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MTRNSFRM - Editorial

3
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PROBLEM LINK:

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Author: Alexey Zayakin
Testers: Hasan Jaddouh
Editorialist: Alexey Zayakin

DIFFICULTY:

Easy

PREREQUISITES:

Ad-hoc, math, median

PROBLEM:

Your are given two $n \times m$ matrices $A$ and $B$ and you are allowed to perform the following actions:

  • Choose one of the matrices
  • Choose either one row or one column of the selected matrix
  • Increment all the numbers in the selected row or column by $1$

What is the minimal number of actions required in order to make the two given matrices equal?

QUICK EXPLANATION:

We can reduce the problem to: given matrix $C = A - B$ and allowed operations are increase or decrease one row or column of the matrix $C$ by $1$, the goal it to make matrix $C$ contain only zeroes.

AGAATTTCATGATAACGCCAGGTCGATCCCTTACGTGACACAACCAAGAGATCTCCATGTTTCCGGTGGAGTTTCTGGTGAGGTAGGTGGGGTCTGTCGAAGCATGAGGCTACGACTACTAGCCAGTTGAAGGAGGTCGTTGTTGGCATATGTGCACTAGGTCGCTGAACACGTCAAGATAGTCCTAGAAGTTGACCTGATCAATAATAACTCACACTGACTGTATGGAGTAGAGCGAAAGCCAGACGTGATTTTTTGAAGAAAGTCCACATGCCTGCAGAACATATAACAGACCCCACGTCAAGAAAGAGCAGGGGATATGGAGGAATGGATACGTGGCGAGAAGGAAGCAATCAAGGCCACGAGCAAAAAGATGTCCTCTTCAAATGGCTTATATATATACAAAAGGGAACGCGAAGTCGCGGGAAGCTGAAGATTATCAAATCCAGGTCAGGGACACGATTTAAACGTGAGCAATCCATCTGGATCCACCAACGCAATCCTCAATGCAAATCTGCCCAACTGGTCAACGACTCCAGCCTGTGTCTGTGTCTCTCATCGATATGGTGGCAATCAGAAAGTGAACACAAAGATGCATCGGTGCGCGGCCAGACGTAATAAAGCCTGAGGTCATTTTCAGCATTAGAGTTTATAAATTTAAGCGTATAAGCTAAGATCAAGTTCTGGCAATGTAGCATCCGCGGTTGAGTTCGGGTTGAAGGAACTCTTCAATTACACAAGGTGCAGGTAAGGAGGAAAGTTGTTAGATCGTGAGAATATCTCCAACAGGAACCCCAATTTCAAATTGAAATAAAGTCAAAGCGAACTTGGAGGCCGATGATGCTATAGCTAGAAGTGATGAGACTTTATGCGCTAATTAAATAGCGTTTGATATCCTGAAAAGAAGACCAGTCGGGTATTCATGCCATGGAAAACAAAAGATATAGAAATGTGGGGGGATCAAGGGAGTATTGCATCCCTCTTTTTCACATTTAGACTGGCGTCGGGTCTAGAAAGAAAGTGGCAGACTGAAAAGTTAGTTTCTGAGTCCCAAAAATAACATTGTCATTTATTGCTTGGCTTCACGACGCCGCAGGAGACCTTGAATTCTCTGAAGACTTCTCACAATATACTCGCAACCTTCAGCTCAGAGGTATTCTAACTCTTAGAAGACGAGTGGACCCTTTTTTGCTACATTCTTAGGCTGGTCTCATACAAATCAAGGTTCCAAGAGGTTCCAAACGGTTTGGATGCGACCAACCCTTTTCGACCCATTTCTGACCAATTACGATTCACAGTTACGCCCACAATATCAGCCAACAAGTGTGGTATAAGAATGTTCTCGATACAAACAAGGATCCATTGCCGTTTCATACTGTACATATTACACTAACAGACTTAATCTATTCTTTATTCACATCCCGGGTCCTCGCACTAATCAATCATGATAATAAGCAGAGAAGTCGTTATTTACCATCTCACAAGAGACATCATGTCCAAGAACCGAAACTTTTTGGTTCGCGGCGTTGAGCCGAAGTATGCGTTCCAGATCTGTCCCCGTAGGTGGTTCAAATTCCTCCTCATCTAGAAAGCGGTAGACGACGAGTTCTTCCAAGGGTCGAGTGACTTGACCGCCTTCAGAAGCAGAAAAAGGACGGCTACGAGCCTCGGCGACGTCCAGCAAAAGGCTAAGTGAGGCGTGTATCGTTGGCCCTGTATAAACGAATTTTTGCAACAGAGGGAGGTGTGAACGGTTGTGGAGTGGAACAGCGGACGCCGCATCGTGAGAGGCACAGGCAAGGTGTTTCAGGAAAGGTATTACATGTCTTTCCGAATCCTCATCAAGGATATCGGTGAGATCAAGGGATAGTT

The order of operations doesn't matter, so we can just think of "balance" on every row and column. If we fix the "balance" of the first row, all the other balances can be uniquely determined. To find the optimal value for the first row, either use binary search or take a median of some values :)

EXPLANATION:

First of all, let's define a matrix $C = A - B$, i.e. $C_{ij} = A_{ij} - B_{ij}$. Every operation with matrix $A$ will increment an appropriate row or column in matrix $C$, and every operation with matrix $B$ will decrement an appropriate row or column in matrix $C$. Our goal of making matrices $A$ and $B$ equal can be reformulated to make matrix $C$ contain only zeroes. From now on we will work only with matrix $C$ assuming allowed operations are both increment and decrement.

It is easy to notice that the order of operations doesn't matter, thus for every row we can just calculate its balance, i.e. (how many times we will increment it) minus (how many times we will decrement it). Let's denote the balance of row $i$ with $row_i$ and similarly ― the balance of column $j$ with $col_j$.

After applying all the operations matrix $C$ should contain only zeroes, which can be reformulated as:
For every pair $(i, j)$: $C_{ij} + row_i + col_j = 0 \;\;\;\;\; (*)$.

If we fix the value of $row_1 = x$, then using the above equations with $i = 1$, we can get:
$C_{1j} + x + col_j = 0 \Leftrightarrow col_j = -C_{1j} - x$

For $j = 1$ we have $col_1 = -C_{11} - x$ and plugging $j = 1$ into $(*)$ we get:
$C_{i1} + row_i - C_{11} - x = 0 \Leftrightarrow row_i = C_{11} + x - C_{i1}$